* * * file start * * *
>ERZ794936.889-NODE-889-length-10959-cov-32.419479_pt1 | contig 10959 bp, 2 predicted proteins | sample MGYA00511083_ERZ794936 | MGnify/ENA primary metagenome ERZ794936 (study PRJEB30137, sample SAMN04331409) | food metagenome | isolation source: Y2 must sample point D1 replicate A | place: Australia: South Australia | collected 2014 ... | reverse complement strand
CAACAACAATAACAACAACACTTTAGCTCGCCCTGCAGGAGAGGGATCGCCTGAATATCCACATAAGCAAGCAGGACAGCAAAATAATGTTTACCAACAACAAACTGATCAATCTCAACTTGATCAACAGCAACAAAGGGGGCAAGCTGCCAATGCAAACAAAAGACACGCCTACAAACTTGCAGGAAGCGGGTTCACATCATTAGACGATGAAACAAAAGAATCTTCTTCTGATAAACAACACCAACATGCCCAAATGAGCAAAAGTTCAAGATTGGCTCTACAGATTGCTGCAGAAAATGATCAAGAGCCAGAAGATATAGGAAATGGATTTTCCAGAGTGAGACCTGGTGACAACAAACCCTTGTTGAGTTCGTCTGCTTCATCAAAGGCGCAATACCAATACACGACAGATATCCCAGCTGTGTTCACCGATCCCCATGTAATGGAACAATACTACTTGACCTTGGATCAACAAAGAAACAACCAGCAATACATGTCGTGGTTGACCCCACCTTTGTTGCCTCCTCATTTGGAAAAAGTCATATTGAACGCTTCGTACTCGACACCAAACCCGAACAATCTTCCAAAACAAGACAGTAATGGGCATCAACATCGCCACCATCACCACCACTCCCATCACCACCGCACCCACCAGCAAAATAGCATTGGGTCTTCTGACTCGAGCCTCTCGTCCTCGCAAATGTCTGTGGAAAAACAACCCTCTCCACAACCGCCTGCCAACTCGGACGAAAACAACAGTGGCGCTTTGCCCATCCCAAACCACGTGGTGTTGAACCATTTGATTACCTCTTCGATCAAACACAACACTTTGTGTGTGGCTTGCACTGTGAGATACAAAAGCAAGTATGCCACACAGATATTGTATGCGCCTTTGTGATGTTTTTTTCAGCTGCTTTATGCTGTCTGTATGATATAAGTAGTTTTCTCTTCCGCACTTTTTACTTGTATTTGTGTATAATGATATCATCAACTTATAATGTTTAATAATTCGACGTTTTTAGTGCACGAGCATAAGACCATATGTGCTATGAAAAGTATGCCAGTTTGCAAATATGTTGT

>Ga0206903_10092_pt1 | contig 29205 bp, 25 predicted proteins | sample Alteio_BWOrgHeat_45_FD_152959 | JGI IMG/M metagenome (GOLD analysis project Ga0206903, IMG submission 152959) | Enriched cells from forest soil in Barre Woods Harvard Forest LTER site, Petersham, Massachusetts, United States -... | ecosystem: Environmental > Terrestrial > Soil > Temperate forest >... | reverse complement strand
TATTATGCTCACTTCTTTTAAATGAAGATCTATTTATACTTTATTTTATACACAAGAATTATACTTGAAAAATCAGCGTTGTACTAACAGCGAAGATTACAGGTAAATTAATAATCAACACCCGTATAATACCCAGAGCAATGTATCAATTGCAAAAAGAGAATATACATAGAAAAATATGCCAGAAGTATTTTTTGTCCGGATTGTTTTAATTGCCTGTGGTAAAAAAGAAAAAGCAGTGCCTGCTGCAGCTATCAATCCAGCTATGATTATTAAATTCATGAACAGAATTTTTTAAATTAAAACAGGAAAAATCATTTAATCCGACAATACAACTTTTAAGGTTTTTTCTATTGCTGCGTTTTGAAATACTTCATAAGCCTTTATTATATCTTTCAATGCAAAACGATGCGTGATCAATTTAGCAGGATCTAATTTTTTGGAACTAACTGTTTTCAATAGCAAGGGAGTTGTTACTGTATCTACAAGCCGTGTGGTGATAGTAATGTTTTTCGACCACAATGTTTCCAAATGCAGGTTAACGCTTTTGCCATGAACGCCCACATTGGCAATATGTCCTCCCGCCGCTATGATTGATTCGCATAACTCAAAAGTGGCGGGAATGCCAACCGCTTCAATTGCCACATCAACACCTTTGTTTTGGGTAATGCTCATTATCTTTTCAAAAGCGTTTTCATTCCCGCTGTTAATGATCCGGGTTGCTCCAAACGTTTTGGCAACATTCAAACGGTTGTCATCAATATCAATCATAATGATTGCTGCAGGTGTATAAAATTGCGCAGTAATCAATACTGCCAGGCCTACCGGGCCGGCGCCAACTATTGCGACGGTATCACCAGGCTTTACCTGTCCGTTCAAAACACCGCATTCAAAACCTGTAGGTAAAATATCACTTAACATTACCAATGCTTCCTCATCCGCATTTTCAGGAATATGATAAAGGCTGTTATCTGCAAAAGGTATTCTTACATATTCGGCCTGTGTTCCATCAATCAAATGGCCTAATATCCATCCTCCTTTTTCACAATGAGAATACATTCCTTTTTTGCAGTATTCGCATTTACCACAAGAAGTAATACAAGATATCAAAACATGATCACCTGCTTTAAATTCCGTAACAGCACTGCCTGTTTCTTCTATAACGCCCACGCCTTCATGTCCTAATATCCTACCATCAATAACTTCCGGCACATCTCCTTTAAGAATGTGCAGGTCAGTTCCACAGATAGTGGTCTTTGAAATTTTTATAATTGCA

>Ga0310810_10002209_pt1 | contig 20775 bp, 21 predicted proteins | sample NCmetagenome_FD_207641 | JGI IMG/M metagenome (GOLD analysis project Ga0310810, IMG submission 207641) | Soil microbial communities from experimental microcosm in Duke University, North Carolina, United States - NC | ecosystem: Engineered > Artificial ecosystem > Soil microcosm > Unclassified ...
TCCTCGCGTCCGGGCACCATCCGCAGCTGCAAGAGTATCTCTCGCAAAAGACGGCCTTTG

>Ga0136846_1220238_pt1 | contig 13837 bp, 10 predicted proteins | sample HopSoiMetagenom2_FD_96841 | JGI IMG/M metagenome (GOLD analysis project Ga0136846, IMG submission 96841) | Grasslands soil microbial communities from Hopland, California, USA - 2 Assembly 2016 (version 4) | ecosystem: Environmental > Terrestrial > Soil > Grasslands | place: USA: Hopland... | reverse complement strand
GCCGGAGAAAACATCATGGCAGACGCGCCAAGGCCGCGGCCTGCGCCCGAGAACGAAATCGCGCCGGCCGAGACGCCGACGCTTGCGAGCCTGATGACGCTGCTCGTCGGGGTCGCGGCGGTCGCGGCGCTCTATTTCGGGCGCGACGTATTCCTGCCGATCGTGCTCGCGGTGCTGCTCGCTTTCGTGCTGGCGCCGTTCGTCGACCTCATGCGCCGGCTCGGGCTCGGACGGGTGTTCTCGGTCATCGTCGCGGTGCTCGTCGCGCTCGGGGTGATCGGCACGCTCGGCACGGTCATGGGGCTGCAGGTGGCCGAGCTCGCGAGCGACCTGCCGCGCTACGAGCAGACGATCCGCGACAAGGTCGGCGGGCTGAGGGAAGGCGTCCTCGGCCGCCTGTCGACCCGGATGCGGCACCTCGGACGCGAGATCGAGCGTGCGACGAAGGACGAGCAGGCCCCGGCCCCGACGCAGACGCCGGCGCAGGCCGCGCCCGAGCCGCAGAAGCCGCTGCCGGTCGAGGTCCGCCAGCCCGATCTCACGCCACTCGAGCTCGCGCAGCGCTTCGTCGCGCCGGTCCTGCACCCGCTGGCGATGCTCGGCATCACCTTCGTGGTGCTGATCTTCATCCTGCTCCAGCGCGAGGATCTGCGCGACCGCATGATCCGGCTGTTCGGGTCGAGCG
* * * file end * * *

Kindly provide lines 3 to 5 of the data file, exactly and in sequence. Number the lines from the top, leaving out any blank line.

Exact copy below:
>Ga0206903_10092_pt1 | contig 29205 bp, 25 predicted proteins | sample Alteio_BWOrgHeat_45_FD_152959 | JGI IMG/M metagenome (GOLD analysis project Ga0206903, IMG submission 152959) | Enriched cells from forest soil in Barre Woods Harvard Forest LTER site, Petersham, Massachusetts, United States -... | ecosystem: Environmental > Terrestrial > Soil > Temperate forest >... | reverse complement strand
TATTATGCTCACTTCTTTTAAATGAAGATCTATTTATACTTTATTTTATACACAAGAATTATACTTGAAAAATCAGCGTTGTACTAACAGCGAAGATTACAGGTAAATTAATAATCAACACCCGTATAATACCCAGAGCAATGTATCAATTGCAAAAAGAGAATATACATAGAAAAATATGCCAGAAGTATTTTTTGTCCGGATTGTTTTAATTGCCTGTGGTAAAAAAGAAAAAGCAGTGCCTGCTGCAGCTATCAATCCAGCTATGATTATTAAATTCATGAACAGAATTTTTTAAATTAAAACAGGAAAAATCATTTAATCCGACAATACAACTTTTAAGGTTTTTTCTATTGCTGCGTTTTGAAATACTTCATAAGCCTTTATTATATCTTTCAATGCAAAACGATGCGTGATCAATTTAGCAGGATCTAATTTTTTGGAACTAACTGTTTTCAATAGCAAGGGAGTTGTTACTGTATCTACAAGCCGTGTGGTGATAGTAATGTTTTTCGACCACAATGTTTCCAAATGCAGGTTAACGCTTTTGCCATGAACGCCCACATTGGCAATATGTCCTCCCGCCGCTATGATTGATTCGCATAACTCAAAAGTGGCGGGAATGCCAACCGCTTCAATTGCCACATCAACACCTTTGTTTTGGGTAATGCTCATTATCTTTTCAAAAGCGTTTTCATTCCCGCTGTTAATGATCCGGGTTGCTCCAAACGTTTTGGCAACATTCAAACGGTTGTCATCAATATCAATCATAATGATTGCTGCAGGTGTATAAAATTGCGCAGTAATCAATACTGCCAGGCCTACCGGGCCGGCGCCAACTATTGCGACGGTATCACCAGGCTTTACCTGTCCGTTCAAAACACCGCATTCAAAACCTGTAGGTAAAATATCACTTAACATTACCAATGCTTCCTCATCCGCATTTTCAGGAATATGATAAAGGCTGTTATCTGCAAAAGGTATTCTTACATATTCGGCCTGTGTTCCATCAATCAAATGGCCTAATATCCATCCTCCTTTTTCACAATGAGAATACATTCCTTTTTTGCAGTATTCGCATTTACCACAAGAAGTAATACAAGATATCAAAACATGATCACCTGCTTTAAATTCCGTAACAGCACTGCCTGTTTCTTCTATAACGCCCACGCCTTCATGTCCTAATATCCTACCATCAATAACTTCCGGCACATCTCCTTTAAGAATGTGCAGGTCAGTTCCACAGATAGTGGTCTTTGAAATTTTTATAATTGCA

>Ga0310810_10002209_pt1 | contig 20775 bp, 21 predicted proteins | sample NCmetagenome_FD_207641 | JGI IMG/M metagenome (GOLD analysis project Ga0310810, IMG submission 207641) | Soil microbial communities from experimental microcosm in Duke University, North Carolina, United States - NC | ecosystem: Engineered > Artificial ecosystem > Soil microcosm > Unclassified ...